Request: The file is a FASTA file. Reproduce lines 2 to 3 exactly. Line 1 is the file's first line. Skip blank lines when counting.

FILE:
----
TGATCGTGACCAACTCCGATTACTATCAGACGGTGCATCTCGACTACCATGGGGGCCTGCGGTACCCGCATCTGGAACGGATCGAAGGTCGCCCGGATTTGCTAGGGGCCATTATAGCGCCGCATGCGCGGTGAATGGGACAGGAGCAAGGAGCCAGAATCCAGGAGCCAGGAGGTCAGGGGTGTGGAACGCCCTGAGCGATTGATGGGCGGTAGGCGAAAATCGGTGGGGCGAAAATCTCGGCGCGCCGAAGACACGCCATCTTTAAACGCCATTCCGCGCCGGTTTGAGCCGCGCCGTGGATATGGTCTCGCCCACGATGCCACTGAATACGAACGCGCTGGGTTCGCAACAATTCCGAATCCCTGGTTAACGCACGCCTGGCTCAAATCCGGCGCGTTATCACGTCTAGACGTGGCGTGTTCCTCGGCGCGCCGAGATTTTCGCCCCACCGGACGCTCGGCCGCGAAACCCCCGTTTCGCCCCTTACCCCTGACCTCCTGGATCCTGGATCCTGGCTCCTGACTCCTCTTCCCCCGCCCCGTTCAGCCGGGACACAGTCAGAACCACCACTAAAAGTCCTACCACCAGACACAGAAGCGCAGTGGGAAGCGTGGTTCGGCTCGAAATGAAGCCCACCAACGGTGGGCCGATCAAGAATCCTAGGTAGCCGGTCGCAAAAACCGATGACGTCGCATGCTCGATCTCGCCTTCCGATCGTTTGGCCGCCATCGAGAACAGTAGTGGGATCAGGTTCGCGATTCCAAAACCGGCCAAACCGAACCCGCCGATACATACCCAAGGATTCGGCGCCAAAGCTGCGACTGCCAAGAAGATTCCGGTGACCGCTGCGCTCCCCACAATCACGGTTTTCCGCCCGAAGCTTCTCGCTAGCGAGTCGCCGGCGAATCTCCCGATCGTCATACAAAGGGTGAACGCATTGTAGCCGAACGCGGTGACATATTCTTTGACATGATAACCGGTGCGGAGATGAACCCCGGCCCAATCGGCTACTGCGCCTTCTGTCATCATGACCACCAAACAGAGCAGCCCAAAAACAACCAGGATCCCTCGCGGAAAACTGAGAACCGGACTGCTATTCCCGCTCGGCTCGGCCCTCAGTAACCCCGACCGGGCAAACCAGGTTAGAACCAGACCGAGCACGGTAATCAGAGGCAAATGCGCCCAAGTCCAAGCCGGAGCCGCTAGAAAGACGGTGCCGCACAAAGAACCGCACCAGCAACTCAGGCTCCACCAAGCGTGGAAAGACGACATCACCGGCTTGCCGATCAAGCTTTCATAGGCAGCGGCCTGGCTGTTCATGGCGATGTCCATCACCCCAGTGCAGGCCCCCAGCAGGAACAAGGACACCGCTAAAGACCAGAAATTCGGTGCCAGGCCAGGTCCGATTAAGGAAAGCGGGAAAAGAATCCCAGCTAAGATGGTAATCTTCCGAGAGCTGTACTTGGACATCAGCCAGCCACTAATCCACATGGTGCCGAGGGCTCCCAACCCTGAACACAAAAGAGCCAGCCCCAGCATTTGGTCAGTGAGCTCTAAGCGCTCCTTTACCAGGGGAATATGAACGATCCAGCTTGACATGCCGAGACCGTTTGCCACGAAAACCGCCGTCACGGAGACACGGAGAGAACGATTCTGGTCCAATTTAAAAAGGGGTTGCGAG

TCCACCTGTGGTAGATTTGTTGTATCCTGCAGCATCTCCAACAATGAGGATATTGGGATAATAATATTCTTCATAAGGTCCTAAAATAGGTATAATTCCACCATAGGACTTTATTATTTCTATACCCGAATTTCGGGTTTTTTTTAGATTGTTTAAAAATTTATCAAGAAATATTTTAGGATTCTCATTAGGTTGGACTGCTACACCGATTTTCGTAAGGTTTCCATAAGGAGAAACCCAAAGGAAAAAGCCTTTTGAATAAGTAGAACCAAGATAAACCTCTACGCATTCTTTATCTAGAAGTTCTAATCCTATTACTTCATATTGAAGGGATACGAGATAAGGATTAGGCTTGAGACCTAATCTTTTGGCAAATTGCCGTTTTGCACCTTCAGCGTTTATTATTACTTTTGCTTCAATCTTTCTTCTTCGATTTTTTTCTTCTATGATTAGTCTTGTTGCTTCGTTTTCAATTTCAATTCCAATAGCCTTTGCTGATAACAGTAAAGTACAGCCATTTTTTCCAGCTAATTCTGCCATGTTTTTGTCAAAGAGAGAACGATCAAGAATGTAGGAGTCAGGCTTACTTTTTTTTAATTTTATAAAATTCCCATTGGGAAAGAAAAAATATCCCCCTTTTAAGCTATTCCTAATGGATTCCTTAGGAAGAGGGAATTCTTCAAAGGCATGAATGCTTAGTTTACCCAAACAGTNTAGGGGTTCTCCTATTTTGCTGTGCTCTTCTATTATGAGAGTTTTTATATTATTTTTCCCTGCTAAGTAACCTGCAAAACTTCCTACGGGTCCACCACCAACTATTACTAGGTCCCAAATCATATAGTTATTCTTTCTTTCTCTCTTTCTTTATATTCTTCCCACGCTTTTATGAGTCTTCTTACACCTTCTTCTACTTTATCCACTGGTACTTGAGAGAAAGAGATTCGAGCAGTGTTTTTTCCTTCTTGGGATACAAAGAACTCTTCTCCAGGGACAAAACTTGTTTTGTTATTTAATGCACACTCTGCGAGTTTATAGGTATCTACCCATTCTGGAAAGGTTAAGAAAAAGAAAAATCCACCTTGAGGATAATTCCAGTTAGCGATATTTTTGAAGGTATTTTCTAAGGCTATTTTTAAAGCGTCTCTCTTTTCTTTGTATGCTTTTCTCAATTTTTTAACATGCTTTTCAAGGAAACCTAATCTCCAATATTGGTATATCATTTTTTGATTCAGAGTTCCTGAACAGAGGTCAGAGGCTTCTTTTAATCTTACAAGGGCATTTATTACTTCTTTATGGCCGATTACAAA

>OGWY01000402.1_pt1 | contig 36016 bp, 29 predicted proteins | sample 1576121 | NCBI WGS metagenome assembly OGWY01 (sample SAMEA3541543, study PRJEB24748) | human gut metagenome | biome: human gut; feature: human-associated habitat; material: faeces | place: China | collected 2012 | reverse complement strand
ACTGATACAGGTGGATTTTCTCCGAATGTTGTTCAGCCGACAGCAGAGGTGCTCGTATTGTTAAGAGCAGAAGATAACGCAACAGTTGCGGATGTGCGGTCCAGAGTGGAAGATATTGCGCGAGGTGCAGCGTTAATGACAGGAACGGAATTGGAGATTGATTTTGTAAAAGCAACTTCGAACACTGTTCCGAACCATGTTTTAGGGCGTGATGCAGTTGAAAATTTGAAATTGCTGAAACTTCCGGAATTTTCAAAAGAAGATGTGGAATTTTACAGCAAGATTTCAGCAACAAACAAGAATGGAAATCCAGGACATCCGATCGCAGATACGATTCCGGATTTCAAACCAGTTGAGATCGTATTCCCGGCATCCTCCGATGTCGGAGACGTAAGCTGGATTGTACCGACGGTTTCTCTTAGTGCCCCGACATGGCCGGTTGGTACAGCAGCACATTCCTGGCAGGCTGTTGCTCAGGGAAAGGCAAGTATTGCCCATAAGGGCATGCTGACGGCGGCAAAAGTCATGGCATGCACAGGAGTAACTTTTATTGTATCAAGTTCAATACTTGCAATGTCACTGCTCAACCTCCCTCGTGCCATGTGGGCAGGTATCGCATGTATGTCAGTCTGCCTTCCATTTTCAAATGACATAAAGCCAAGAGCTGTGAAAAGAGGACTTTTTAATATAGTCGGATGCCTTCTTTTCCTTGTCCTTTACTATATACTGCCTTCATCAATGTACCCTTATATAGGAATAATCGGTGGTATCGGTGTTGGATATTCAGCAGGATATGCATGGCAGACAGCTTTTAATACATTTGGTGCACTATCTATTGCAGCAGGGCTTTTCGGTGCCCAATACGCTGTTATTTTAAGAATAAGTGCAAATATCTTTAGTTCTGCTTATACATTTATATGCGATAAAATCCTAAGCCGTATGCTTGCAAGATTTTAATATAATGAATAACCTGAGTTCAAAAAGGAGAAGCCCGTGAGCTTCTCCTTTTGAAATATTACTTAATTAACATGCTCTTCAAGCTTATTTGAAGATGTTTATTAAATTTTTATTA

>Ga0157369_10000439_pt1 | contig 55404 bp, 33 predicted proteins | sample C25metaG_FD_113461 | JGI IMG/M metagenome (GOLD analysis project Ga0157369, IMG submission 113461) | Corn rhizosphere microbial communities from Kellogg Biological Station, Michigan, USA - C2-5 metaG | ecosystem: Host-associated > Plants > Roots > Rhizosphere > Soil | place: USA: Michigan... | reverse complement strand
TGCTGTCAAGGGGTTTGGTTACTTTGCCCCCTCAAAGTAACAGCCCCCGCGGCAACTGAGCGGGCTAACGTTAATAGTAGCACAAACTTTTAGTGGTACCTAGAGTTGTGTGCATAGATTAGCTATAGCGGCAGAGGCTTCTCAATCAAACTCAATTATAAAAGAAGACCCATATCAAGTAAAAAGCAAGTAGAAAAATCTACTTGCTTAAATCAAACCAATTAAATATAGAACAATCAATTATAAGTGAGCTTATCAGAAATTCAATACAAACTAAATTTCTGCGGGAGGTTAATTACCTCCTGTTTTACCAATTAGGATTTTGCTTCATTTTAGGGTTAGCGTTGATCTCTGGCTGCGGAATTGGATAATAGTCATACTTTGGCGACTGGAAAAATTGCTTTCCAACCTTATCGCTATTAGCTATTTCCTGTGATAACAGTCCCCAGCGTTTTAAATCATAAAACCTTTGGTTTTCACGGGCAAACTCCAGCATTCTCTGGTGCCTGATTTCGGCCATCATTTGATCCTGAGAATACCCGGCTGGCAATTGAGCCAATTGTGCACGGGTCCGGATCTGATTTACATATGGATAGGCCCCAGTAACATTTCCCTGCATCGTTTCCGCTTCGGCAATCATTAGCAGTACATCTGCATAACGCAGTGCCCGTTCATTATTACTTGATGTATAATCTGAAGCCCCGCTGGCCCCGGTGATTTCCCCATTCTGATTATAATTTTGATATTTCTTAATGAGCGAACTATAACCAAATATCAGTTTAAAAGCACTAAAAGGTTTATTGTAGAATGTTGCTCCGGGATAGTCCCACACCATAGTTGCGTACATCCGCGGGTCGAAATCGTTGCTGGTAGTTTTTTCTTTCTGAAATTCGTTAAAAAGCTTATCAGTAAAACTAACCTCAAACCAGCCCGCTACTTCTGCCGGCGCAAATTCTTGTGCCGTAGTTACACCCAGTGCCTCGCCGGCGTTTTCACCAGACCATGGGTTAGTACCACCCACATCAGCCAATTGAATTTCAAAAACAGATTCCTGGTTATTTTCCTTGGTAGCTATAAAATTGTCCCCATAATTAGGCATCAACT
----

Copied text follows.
TCCACCTGTGGTAGATTTGTTGTATCCTGCAGCATCTCCAACAATGAGGATATTGGGATAATAATATTCTTCATAAGGTCCTAAAATAGGTATAATTCCACCATAGGACTTTATTATTTCTATACCCGAATTTCGGGTTTTTTTTAGATTGTTTAAAAATTTATCAAGAAATATTTTAGGATTCTCATTAGGTTGGACTGCTACACCGATTTTCGTAAGGTTTCCATAAGGAGAAACCCAAAGGAAAAAGCCTTTTGAATAAGTAGAACCAAGATAAACCTCTACGCATTCTTTATCTAGAAGTTCTAATCCTATTACTTCATATTGAAGGGATACGAGATAAGGATTAGGCTTGAGACCTAATCTTTTGGCAAATTGCCGTTTTGCACCTTCAGCGTTTATTATTACTTTTGCTTCAATCTTTCTTCTTCGATTTTTTTCTTCTATGATTAGTCTTGTTGCTTCGTTTTCAATTTCAATTCCAATAGCCTTTGCTGATAACAGTAAAGTACAGCCATTTTTTCCAGCTAATTCTGCCATGTTTTTGTCAAAGAGAGAACGATCAAGAATGTAGGAGTCAGGCTTACTTTTTTTTAATTTTATAAAATTCCCATTGGGAAAGAAAAAATATCCCCCTTTTAAGCTATTCCTAATGGATTCCTTAGGAAGAGGGAATTCTTCAAAGGCATGAATGCTTAGTTTACCCAAACAGTNTAGGGGTTCTCCTATTTTGCTGTGCTCTTCTATTATGAGAGTTTTTATATTATTTTTCCCTGCTAAGTAACCTGCAAAACTTCCTACGGGTCCACCACCAACTATTACTAGGTCCCAAATCATATAGTTATTCTTTCTTTCTCTCTTTCTTTATATTCTTCCCACGCTTTTATGAGTCTTCTTACACCTTCTTCTACTTTATCCACTGGTACTTGAGAGAAAGAGATTCGAGCAGTGTTTTTTCCTTCTTGGGATACAAAGAACTCTTCTCCAGGGACAAAACTTGTTTTGTTATTTAATGCACACTCTGCGAGTTTATAGGTATCTACCCATTCTGGAAAGGTTAAGAAAAAGAAAAATCCACCTTGAGGATAATTCCAGTTAGCGATATTTTTGAAGGTATTTTCTAAGGCTATTTTTAAAGCGTCTCTCTTTTCTTTGTATGCTTTTCTCAATTTTTTAACATGCTTTTCAAGGAAACCTAATCTCCAATATTGGTATATCATTTTTTGATTCAGAGTTCCTGAACAGAGGTCAGAGGCTTCTTTTAATCTTACAAGGGCATTTATTACTTCTTTATGGCCGATTACAAA

>OGWY01000402.1_pt1 | contig 36016 bp, 29 predicted proteins | sample 1576121 | NCBI WGS metagenome assembly OGWY01 (sample SAMEA3541543, study PRJEB24748) | human gut metagenome | biome: human gut; feature: human-associated habitat; material: faeces | place: China | collected 2012 | reverse complement strand